A day in the life of a Community Outreach Advisor

As there is only me, in the North West, it is a case of working out where we can have the most impact. I always find that part difficult as I would like to help everyone

children and parents on a school route auditWaiting in the school reception area on a cold rainy windy Wednesday afternoon I wasn’t really looking forward to a couple of hours pounding the pavement doing a school route audit. A school route audit looks at the different routes that pupils and parents take to school and assesses what can be improved, what the dangers are, areas of antisocial behaviour, litter and anything else that springs to mind along the way. This outing today was led by a partner I have been working with called Living Streets.

I have already worked in this area of Cheetham Hill before transforming a litter strewn area into a community garden which the community themselves had planned, planted and were looking after. To build on this work I wanted to identify and develop another small area.

So off we set

Walking with 2 teachers, 8 children and 6 parents and 2 community police officers, led by Simon from Living Streets. Simon had liaised with the school prior to the walk and the children had a map of the route with spaces around in which to write their comments.

What we found

fiiling out the school route audit formAlong the route we discovered many things we would like to change. Wheelie bins left out for days that blocked the pavement, litter, graffiti, alleyways made too narrow and gloomy with overgrown shrubs, bare patches of ground, ’20 is plenty’ signs slap bang in the middle of the pavement, cars parked on the pavement making people pushing prams step into the road to get along and a lack of a zebra crossing close to a playground. Doing this walk revealed how difficult it may be to walk to school and why going by car may be an easier option.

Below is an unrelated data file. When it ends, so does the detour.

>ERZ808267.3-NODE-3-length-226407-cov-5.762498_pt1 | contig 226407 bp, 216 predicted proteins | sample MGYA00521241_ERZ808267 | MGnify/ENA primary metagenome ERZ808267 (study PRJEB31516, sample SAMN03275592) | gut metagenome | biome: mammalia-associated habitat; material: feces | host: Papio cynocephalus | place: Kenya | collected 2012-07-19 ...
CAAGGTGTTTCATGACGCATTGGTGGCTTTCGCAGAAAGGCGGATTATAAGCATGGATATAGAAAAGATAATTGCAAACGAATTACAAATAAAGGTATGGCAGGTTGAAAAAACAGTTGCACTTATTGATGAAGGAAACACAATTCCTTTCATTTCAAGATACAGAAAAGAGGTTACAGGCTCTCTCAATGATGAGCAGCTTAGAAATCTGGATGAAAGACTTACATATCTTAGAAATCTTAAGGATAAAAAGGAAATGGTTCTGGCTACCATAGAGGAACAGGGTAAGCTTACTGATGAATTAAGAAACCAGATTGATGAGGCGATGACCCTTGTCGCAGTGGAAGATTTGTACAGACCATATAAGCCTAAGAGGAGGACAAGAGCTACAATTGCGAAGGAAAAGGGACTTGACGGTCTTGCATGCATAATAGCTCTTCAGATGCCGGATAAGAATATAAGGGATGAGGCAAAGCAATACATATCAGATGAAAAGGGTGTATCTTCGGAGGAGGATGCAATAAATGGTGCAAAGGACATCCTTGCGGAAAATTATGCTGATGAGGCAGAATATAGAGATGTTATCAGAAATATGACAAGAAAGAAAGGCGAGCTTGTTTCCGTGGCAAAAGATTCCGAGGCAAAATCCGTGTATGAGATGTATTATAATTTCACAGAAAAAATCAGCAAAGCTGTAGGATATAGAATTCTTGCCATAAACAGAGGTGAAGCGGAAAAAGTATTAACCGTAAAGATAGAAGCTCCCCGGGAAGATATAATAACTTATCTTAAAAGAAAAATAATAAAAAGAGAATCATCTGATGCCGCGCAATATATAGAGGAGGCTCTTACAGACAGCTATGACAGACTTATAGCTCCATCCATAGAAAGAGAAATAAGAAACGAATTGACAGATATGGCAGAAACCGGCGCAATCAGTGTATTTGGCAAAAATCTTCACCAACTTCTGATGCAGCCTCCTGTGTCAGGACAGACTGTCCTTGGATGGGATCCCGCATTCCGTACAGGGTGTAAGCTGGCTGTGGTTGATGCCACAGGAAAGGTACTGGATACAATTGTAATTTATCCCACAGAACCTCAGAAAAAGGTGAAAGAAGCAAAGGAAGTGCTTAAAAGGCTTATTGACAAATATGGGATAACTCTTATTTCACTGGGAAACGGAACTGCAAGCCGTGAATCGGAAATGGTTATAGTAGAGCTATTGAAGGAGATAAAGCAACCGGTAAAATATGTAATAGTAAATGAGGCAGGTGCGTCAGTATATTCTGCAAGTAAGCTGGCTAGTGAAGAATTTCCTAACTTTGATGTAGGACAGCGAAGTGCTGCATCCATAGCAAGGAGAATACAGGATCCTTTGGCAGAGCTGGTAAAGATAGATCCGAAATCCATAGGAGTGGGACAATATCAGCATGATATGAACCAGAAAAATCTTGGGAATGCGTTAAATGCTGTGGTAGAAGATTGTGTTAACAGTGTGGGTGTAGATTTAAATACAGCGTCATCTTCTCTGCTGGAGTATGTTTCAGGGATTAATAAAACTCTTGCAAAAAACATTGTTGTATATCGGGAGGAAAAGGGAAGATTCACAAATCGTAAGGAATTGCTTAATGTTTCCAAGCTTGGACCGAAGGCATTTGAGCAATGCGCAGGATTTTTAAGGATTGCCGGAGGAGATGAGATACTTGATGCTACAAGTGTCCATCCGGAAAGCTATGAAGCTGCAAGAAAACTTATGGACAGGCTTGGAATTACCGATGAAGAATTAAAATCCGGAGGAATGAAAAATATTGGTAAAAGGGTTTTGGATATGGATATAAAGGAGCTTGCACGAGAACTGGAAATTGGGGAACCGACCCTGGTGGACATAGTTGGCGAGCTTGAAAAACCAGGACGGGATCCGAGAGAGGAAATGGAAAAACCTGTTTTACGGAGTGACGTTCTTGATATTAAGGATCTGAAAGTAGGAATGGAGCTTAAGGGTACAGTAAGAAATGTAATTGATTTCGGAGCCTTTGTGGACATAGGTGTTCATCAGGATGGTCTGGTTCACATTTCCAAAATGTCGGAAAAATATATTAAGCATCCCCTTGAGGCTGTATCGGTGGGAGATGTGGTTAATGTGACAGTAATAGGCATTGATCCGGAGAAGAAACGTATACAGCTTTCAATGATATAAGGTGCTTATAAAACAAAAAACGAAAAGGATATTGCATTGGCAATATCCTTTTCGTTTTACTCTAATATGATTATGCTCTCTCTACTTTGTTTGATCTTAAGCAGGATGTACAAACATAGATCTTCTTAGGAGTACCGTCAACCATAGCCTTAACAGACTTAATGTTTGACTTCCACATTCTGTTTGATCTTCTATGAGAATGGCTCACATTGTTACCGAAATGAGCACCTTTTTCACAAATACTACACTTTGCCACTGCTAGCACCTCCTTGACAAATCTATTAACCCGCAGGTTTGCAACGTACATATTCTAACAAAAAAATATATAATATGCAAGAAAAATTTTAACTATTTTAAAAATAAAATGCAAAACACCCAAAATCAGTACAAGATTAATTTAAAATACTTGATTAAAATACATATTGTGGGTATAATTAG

The two community policemen were very informative and they clarified the law on what to do if we see someone letting their dog foul the pavement, or if youngsters ride their bike on the pavement. The children asked questions and filled in their sheets despite having numb fingers and the parents told us what places looked like when the bins hadn’t just been emptied.

The outcome of the walk

Living Streets will compile a report to send to councillors and other stakeholders to canvas for change so that it is easier and more pleasant to walk to school. The community police officers have been invited to a coffee morning to speak to the parents about what to do when they see antisocial behaviour and how to report it. The children have discussed and decided how they can overcome some of the issues they have seen. The parents and I plan to put a raised bed containing herbs on a corner of ground, if permissions are granted.

The main thing I learnt was that community outreach work is never dull or lonely. We meet so many people who change our perceptions or enlighten our understanding.  It’s all about give and take and surprises. There’s so much more to consider when we ask why don’t you do more exercise and walk to school and the other thing I discovered is that it’s adults who moan about the cold, not the children!

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